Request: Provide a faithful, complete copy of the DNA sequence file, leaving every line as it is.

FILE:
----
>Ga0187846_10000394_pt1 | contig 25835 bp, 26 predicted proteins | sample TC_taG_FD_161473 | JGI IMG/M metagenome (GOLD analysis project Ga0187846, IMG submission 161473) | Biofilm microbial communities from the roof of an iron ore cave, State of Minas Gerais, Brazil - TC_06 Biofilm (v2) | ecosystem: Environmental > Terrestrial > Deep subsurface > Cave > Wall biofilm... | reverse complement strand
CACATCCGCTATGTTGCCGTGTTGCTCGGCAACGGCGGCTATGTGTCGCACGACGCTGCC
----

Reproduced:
>Ga0187846_10000394_pt1 | contig 25835 bp, 26 predicted proteins | sample TC_taG_FD_161473 | JGI IMG/M metagenome (GOLD analysis project Ga0187846, IMG submission 161473) | Biofilm microbial communities from the roof of an iron ore cave, State of Minas Gerais, Brazil - TC_06 Biofilm (v2) | ecosystem: Environmental > Terrestrial > Deep subsurface > Cave > Wall biofilm... | reverse complement strand
CACATCCGCTATGTTGCCGTGTTGCTCGGCAACGGCGGCTATGTGTCGCACGACGCTGCC